Fifteen years ago, Shlomo Rechnitz co-founded TwinMed, a wholesaler of medical supplies serving nursing homes. Since then, Rechnitz has founded, or bought, and grown a number of other businesses, including Brius Healthcare, now the largest operator of nursing homes in California.
Along the way, Rechnitz, 41, also became a major philanthropist, giving away millions of dollars — to Jewish charities and also directly to people in need. On more than one occasion he’s come to the aid of a major Orthodox organization, offering gifts or loans in times of crisis.
It was a combination of these two attributes — business expertise and an expansive view of philanthropy — that led Rechnitz to buy Doheny Glatt Kosher Meat Market, the scandal-ridden Los Angeles kosher meat distributor and retailer that closed its doors last month.
“The Rabbinical Council of California [RCC] approached me and said, ‘Shlomo, could this be one of your charity things?’ ” Rechnitz recalled in an interview with the Journal earlier this month. “Kosher meat is expensive enough.”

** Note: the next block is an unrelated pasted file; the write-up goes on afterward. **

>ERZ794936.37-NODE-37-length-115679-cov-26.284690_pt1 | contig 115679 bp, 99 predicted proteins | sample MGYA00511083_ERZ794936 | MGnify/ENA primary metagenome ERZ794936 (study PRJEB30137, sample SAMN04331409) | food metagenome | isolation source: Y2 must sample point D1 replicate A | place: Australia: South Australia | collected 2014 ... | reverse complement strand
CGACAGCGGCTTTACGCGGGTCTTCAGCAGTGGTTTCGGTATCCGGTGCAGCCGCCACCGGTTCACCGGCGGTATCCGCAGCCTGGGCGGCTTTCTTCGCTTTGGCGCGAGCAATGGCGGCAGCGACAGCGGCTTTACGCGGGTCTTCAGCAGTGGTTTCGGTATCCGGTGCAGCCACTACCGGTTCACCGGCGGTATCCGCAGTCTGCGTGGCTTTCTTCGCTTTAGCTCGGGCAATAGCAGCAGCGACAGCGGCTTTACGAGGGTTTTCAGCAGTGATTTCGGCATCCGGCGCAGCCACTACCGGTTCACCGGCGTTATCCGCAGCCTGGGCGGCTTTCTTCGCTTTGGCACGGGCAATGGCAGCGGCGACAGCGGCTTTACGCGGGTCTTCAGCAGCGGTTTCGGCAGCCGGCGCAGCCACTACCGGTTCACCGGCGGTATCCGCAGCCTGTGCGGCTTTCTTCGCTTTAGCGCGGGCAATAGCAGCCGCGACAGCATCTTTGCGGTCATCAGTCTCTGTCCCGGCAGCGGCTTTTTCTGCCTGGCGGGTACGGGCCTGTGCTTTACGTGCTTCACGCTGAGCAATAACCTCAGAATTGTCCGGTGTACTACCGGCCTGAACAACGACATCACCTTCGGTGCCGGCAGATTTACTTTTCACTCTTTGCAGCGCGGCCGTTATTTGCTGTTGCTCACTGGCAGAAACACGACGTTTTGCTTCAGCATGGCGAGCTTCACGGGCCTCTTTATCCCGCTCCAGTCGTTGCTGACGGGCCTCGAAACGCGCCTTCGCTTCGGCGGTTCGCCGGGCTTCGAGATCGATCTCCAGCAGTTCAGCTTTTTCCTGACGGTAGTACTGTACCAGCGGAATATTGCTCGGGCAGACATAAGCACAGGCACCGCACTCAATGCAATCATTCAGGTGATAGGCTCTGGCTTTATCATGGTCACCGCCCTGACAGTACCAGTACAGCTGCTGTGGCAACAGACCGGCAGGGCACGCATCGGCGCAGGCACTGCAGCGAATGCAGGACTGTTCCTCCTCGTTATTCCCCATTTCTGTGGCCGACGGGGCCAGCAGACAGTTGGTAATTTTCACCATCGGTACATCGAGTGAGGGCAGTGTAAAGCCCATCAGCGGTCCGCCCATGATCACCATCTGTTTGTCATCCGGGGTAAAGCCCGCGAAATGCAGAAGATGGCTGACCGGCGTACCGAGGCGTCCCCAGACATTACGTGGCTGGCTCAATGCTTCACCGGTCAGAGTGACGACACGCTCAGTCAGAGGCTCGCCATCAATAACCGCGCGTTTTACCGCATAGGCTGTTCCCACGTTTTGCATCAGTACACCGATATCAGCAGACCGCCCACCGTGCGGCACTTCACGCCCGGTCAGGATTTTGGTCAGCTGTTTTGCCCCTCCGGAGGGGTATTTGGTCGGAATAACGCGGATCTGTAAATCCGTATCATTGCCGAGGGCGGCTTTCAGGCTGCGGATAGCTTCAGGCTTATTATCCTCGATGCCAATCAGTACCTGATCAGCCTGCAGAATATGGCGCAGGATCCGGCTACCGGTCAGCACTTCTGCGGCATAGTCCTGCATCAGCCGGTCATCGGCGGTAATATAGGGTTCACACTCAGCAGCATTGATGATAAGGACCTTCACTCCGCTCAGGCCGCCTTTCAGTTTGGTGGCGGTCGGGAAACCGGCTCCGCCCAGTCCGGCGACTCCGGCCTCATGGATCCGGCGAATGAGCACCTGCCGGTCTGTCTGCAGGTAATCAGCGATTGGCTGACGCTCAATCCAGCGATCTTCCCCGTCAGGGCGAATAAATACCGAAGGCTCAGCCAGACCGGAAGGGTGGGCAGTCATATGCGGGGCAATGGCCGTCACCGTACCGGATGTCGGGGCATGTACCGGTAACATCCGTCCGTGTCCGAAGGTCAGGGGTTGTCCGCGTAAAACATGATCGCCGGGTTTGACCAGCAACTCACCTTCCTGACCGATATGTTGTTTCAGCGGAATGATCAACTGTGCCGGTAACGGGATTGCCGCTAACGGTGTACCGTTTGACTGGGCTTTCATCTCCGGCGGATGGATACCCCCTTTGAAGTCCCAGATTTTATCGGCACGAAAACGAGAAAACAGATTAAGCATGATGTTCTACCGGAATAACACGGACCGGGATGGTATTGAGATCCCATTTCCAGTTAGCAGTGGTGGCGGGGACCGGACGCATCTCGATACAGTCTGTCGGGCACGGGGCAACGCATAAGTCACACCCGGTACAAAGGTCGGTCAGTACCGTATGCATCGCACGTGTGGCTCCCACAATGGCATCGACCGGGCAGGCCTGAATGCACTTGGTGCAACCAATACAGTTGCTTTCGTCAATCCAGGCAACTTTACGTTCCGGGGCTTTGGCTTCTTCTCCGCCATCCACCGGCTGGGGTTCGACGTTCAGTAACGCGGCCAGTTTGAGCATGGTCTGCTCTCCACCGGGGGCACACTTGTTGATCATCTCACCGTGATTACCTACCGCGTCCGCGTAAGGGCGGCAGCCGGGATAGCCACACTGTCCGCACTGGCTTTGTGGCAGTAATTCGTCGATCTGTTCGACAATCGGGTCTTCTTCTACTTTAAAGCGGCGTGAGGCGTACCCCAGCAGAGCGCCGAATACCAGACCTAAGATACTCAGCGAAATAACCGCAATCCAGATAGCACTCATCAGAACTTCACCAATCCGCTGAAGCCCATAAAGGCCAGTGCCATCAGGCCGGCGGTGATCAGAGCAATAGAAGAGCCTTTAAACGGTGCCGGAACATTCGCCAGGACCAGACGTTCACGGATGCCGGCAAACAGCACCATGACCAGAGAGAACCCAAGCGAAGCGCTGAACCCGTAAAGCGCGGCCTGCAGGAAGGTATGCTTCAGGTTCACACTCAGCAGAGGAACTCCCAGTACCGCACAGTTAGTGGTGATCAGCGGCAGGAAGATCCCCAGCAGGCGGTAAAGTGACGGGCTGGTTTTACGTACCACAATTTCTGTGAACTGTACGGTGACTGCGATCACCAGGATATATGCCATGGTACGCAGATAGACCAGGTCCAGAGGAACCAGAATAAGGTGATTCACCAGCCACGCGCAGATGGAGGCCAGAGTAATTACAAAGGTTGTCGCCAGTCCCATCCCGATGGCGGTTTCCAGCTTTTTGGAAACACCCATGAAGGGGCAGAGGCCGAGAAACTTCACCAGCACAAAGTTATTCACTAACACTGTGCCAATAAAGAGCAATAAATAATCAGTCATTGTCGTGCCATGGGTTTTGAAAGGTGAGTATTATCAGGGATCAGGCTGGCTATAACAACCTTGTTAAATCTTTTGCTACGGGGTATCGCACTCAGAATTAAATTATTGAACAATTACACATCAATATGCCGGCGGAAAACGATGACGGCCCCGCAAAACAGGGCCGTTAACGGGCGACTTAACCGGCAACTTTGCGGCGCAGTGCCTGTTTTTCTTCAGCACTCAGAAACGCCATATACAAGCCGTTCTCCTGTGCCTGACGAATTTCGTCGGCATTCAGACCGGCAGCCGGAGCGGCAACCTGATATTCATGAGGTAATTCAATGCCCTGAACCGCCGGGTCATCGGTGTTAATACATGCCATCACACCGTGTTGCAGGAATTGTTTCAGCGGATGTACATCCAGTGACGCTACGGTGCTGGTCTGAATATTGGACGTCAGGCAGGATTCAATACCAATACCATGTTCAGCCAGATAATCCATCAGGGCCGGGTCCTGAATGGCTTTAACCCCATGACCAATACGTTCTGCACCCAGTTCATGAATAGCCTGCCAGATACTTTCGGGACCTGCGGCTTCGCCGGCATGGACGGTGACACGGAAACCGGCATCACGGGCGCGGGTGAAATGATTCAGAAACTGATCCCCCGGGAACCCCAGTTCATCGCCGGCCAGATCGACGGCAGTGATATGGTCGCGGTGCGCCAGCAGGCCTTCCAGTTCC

Rechnitz took less than a week to close the deal with Doheny’s former owner, Mike Engelman, who was caught on video bringing unidentified meat products into his store at a time when the RCC’s supervisor had left the scene. Then he only held onto the purchase agreement for about a week before arranging to transfer it to a third party, David Kagan, the owner of the glatt kosher retailer Western Kosher, which also does some distribution to local businesses. Doheny Meats hadn’t reopened as of press time earlier this week, and Kagan declined to be interviewed for this article, saying then that the deal had not yet been finalized.